I first knew Steppenwolf only as the name of a rock band from the 60s (I've always loved 'Magic Carpet Ride'). But then I heard it in relation to a book by a German author, something about a guy who thinks he's half wolf... Sounds hokey to me, I thought.
Several years later, someone gave me a copy of "Sidhartha", and I remembered the German author whom I had thought knocked off the name of a rock band. After reading Sidhartha and loving it, I thought about how all this time I had a misconception of the book "Steppenwolf".
It seems I in my state of ignorance am not the only one who has misunderstood the book. Hesse wrote, "Of all my books 'Steppenwolf' is the one that was more often and more violently misunderstood than any other". Hmmm... that alone sounds like a good topic for a discussion to me!
Here's a review and more about what the book is actually about to see if you're interested. http://www.helium.com/items/800258-book-review-steppenwolf-by-herman-hesse
Harry Haller, the protagonist of Hermann Hesse's Steppenwolf, calls himself a "wolf of the steppes," the steppes being the alien domain to which such divided personalities are exiled by self and society.
Haller has voluntarily cut himself off from those transitory things from which ordinary men derive their pleasure. These ordinary men are incapable of fathoming eternity, for they have not been endowed with the "Golden Thread."
Thus, Haller's plunging into sex, drugs, and jazz music is a plunge into the everyday bourgeois world in order to expand himself. As Haller experiences sensual pleasures, he expands his self-realisation and also expands his "selves." Hermine, Haller's feminine counterpart, serves as Haller's guide through the sensual world (much like Virgil leads Dante through Hell). But these sensual experiences are just a part of Haller's self-realisation process.
Hermine does more than teach Haller to dance, she serves as one of his other selves, one of many that Haller must develop and delve into so that he may reach a state of equilibrium and possibly even immortality, like Mozart. The theme of the thread of gold is an important one because it reminds Haller of "the eternal, and of Mozart, and the stars . . ." With this knowledge, Haller could "breathe once more and face existence" after encountering the sensual world of the ordinary man.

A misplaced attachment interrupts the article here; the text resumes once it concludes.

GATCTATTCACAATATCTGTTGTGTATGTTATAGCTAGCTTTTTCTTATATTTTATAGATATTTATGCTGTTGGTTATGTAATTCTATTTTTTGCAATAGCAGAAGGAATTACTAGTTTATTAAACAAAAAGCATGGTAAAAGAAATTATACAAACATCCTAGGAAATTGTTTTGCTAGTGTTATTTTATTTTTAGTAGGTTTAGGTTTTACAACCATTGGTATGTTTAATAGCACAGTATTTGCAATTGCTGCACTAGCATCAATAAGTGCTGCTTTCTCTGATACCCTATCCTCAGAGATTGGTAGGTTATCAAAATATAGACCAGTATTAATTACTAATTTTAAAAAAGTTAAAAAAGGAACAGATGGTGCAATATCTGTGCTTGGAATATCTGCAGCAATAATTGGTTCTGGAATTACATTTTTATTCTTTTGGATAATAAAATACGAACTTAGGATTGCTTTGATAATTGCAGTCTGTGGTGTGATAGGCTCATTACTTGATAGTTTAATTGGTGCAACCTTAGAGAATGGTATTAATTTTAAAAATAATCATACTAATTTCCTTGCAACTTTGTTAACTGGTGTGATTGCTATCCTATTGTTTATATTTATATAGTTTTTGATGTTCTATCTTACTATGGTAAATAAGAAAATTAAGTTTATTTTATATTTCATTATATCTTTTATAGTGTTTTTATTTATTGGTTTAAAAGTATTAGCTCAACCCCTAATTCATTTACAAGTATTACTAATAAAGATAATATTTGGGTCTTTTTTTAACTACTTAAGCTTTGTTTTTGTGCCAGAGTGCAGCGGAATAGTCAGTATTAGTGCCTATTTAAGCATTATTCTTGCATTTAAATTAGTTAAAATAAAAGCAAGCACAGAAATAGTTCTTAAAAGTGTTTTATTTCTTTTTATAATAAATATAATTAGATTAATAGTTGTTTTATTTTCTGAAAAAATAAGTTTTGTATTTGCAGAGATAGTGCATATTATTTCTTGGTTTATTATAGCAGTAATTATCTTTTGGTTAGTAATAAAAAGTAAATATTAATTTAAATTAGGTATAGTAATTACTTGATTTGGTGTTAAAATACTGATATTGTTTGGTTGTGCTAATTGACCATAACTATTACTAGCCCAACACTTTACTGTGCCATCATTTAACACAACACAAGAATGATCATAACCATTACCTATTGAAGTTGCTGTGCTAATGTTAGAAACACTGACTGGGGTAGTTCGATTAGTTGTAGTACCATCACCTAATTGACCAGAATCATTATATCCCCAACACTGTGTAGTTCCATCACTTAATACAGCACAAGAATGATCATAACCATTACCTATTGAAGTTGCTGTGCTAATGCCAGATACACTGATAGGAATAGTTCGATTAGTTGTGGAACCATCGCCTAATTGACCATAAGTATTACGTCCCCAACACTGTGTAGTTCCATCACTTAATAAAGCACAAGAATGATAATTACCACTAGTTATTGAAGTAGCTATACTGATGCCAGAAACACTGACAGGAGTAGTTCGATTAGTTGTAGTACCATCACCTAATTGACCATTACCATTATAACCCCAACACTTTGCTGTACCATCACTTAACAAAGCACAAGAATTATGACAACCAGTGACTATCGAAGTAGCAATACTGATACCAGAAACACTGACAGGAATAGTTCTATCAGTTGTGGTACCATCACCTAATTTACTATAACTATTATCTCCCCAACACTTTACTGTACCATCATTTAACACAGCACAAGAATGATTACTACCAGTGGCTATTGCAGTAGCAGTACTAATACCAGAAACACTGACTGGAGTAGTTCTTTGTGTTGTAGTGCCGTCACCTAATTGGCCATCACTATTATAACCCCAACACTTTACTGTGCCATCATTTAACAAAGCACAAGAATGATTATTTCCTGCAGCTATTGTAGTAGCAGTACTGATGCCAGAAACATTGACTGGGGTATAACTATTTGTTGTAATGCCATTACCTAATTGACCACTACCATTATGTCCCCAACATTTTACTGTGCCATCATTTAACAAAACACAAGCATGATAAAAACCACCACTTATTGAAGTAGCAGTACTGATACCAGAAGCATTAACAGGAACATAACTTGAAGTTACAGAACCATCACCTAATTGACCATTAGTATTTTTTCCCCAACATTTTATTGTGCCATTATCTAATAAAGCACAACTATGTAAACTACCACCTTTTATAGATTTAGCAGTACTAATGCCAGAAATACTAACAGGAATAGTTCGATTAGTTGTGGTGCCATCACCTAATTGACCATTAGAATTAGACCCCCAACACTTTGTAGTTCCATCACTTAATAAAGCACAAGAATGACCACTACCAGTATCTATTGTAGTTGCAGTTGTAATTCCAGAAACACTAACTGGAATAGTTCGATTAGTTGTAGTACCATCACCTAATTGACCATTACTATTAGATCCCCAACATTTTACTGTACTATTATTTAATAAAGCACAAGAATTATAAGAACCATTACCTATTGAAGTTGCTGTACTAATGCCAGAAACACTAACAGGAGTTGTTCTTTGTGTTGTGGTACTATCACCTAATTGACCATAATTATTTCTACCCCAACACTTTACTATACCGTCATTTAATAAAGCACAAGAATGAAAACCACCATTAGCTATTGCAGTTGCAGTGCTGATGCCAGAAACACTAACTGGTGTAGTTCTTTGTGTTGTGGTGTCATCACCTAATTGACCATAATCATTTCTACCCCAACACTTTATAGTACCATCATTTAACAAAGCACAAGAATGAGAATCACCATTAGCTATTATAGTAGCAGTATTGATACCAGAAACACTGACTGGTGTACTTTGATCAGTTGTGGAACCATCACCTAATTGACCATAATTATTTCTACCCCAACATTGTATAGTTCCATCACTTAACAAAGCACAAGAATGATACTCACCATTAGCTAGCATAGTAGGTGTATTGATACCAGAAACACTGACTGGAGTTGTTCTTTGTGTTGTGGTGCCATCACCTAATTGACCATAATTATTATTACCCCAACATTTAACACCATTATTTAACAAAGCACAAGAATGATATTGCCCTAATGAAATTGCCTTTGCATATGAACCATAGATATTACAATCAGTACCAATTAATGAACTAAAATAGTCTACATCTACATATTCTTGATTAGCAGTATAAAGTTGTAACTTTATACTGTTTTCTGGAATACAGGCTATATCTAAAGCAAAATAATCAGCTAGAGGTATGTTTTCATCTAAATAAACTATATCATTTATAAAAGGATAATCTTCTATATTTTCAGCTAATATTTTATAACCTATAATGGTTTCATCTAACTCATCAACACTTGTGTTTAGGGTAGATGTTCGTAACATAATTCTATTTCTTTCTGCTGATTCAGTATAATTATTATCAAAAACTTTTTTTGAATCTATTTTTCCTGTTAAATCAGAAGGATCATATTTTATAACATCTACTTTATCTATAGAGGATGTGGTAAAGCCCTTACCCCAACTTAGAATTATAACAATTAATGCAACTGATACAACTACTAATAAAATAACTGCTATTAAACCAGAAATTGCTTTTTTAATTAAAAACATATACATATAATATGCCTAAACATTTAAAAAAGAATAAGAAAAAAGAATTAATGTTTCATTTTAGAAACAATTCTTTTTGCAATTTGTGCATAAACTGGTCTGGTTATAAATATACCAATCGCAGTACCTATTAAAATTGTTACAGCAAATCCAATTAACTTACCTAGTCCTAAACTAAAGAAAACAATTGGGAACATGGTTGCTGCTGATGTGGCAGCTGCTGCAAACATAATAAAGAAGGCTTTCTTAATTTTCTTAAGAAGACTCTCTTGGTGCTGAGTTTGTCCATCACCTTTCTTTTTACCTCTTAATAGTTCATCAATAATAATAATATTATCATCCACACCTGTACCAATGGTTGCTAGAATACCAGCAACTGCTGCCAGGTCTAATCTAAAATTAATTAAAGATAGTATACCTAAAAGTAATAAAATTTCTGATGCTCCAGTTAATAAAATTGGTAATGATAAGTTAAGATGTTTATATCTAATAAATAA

In effect, Steppenwolf is a novel about a man's agony caused by society's complacency in spiritual and artistic endeavours, and Mozart is Haller's "thread of gold" which represents the perfect and eternal elements of form.
The Steppenwolf, a bona fide genius, though long under continual torment of personality, is endowed with the gift to perceive reality and life in a way which an average person would not understand; however, because of his torment, the Steppenwolf often ends up hating himself. On the other hand, the Steppenwolf feels superior to others because other people are sheep-like and bourgeoisie.
The Steppenwolf, in a way, should not curse his state, but revel in it, not only because of his ability to gain immortality, but because the Steppenwolf is also endowed with great creative gifts and talents; and because of his or her perception of life, a Steppenwolf senses the sickness and dissonance of 20th Century's sterility of true art and spirituality, which enables him to be the next Mozart of his time.
Some argue that Hermann Hesse's work is about the "divided nature" of a man who is partially "wolf."
New to the Hungry Hundred Book Club? Here's what you need to know:
1. Read the book
2. Come to the meeting, always on the last Sunday of every month
3. Be prepared to order food/drink at the venue (where ever that may be) to show our appreciation for letting us use their space
4. Discuss! It's a casual conversation, so don't be afraid to ask questions and let us know what you think.
If this book inspires a creative element in you, please write a piece for the Creative Component of our book club. It can be about anything that has something to do with the book or the discussion. It might get you a free book! Check our facebook page or send me a message for more information.